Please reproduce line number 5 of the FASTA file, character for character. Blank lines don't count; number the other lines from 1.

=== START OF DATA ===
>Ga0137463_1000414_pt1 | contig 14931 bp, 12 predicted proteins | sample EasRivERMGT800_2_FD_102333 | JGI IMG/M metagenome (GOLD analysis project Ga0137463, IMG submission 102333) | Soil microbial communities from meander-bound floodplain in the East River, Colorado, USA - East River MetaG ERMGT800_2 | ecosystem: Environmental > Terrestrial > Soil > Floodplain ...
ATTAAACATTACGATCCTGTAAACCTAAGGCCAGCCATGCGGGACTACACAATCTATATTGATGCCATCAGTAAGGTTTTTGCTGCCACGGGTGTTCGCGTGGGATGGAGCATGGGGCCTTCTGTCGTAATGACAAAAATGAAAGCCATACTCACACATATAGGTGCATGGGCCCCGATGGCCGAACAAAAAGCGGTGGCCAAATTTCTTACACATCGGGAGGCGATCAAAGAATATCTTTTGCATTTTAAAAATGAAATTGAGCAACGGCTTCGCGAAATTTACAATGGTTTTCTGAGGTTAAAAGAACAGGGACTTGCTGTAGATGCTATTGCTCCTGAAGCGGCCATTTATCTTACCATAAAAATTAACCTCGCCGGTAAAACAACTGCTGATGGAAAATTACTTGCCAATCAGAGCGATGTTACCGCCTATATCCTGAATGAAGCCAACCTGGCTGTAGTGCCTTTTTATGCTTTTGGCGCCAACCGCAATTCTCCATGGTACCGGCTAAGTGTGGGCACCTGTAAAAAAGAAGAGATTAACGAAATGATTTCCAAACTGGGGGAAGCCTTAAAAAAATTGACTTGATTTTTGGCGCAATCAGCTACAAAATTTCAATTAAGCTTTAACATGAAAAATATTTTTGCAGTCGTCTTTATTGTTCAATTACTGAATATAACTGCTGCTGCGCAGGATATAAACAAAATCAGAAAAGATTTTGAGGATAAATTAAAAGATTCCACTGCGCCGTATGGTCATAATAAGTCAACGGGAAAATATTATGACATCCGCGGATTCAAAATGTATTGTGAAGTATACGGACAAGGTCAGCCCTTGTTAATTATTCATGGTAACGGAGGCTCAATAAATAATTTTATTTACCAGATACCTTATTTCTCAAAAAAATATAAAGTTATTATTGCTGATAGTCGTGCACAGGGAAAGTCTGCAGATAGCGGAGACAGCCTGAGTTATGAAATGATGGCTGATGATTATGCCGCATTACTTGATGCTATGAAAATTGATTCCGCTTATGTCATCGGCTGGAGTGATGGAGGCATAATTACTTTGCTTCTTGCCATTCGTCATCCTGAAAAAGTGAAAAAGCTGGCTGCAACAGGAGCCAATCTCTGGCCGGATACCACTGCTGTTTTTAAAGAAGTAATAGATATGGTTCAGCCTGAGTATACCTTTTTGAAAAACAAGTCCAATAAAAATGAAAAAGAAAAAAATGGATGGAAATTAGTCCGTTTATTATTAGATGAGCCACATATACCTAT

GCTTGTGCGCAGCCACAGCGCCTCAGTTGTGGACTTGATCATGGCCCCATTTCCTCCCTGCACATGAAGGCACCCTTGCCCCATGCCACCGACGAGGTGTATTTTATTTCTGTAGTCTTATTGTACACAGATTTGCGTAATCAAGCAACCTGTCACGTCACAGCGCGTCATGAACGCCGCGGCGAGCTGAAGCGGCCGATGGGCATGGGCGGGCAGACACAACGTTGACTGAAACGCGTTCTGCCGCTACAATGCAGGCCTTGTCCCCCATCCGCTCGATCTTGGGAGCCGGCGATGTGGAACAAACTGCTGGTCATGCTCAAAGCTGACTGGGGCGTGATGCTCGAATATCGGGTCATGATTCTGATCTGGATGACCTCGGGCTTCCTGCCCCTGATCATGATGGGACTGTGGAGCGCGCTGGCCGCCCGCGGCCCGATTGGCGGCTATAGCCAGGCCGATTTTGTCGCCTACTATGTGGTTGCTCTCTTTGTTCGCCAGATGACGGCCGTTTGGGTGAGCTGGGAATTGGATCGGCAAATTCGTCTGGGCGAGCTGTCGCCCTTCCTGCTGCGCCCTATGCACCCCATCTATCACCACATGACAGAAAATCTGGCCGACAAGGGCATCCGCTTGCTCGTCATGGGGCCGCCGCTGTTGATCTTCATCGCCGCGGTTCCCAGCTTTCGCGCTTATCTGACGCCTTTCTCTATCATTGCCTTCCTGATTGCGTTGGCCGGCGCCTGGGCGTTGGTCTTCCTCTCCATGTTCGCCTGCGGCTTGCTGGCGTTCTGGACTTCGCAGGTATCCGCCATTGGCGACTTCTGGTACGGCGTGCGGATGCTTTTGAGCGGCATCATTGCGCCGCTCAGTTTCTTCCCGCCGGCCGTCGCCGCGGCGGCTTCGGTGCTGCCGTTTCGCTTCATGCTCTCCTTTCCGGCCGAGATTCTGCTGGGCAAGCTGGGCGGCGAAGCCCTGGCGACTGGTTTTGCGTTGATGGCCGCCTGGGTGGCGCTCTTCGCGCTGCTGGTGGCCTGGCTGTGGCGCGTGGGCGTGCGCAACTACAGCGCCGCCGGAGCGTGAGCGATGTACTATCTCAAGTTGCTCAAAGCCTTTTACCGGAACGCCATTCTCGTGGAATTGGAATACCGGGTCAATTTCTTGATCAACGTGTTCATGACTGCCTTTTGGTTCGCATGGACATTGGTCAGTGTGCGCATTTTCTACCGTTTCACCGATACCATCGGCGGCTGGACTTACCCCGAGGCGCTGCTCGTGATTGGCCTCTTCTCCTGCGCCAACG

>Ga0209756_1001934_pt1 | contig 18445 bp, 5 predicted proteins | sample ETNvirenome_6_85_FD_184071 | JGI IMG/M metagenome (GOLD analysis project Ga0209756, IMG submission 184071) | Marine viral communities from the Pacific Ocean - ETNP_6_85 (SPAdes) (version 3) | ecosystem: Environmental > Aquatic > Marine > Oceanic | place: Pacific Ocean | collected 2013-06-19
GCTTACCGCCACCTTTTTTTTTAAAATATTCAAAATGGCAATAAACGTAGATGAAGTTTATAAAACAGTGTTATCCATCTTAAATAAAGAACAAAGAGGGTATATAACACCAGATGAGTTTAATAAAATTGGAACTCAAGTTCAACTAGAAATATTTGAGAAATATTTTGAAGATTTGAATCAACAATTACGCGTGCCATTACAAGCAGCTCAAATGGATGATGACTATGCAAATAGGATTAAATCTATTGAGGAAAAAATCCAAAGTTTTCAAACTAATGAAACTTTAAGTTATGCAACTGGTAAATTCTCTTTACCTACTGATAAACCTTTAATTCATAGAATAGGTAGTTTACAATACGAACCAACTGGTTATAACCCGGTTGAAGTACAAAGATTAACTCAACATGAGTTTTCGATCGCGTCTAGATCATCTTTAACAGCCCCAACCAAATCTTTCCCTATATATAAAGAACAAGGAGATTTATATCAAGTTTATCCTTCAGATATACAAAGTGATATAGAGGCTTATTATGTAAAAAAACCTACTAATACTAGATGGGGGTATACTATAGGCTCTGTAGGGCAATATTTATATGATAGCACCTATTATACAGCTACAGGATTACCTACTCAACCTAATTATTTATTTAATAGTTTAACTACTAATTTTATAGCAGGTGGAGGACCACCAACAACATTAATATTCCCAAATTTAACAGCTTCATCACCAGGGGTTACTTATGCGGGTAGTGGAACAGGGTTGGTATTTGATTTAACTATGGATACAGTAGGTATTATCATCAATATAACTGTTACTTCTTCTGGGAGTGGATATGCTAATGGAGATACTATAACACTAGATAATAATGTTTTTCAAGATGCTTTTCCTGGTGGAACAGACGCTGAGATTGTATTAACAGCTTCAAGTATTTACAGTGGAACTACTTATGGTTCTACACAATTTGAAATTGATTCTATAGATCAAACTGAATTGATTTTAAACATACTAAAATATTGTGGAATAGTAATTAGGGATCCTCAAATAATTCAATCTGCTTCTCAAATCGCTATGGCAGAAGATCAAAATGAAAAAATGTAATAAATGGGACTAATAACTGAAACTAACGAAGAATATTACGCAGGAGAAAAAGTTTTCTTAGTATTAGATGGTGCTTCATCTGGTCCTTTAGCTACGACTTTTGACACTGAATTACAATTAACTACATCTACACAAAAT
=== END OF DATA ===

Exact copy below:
GCTTACCGCCACCTTTTTTTTTAAAATATTCAAAATGGCAATAAACGTAGATGAAGTTTATAAAACAGTGTTATCCATCTTAAATAAAGAACAAAGAGGGTATATAACACCAGATGAGTTTAATAAAATTGGAACTCAAGTTCAACTAGAAATATTTGAGAAATATTTTGAAGATTTGAATCAACAATTACGCGTGCCATTACAAGCAGCTCAAATGGATGATGACTATGCAAATAGGATTAAATCTATTGAGGAAAAAATCCAAAGTTTTCAAACTAATGAAACTTTAAGTTATGCAACTGGTAAATTCTCTTTACCTACTGATAAACCTTTAATTCATAGAATAGGTAGTTTACAATACGAACCAACTGGTTATAACCCGGTTGAAGTACAAAGATTAACTCAACATGAGTTTTCGATCGCGTCTAGATCATCTTTAACAGCCCCAACCAAATCTTTCCCTATATATAAAGAACAAGGAGATTTATATCAAGTTTATCCTTCAGATATACAAAGTGATATAGAGGCTTATTATGTAAAAAAACCTACTAATACTAGATGGGGGTATACTATAGGCTCTGTAGGGCAATATTTATATGATAGCACCTATTATACAGCTACAGGATTACCTACTCAACCTAATTATTTATTTAATAGTTTAACTACTAATTTTATAGCAGGTGGAGGACCACCAACAACATTAATATTCCCAAATTTAACAGCTTCATCACCAGGGGTTACTTATGCGGGTAGTGGAACAGGGTTGGTATTTGATTTAACTATGGATACAGTAGGTATTATCATCAATATAACTGTTACTTCTTCTGGGAGTGGATATGCTAATGGAGATACTATAACACTAGATAATAATGTTTTTCAAGATGCTTTTCCTGGTGGAACAGACGCTGAGATTGTATTAACAGCTTCAAGTATTTACAGTGGAACTACTTATGGTTCTACACAATTTGAAATTGATTCTATAGATCAAACTGAATTGATTTTAAACATACTAAAATATTGTGGAATAGTAATTAGGGATCCTCAAATAATTCAATCTGCTTCTCAAATCGCTATGGCAGAAGATCAAAATGAAAAAATGTAATAAATGGGACTAATAACTGAAACTAACGAAGAATATTACGCAGGAGAAAAAGTTTTCTTAGTATTAGATGGTGCTTCATCTGGTCCTTTAGCTACGACTTTTGACACTGAATTACAATTAACTACATCTACACAAAAT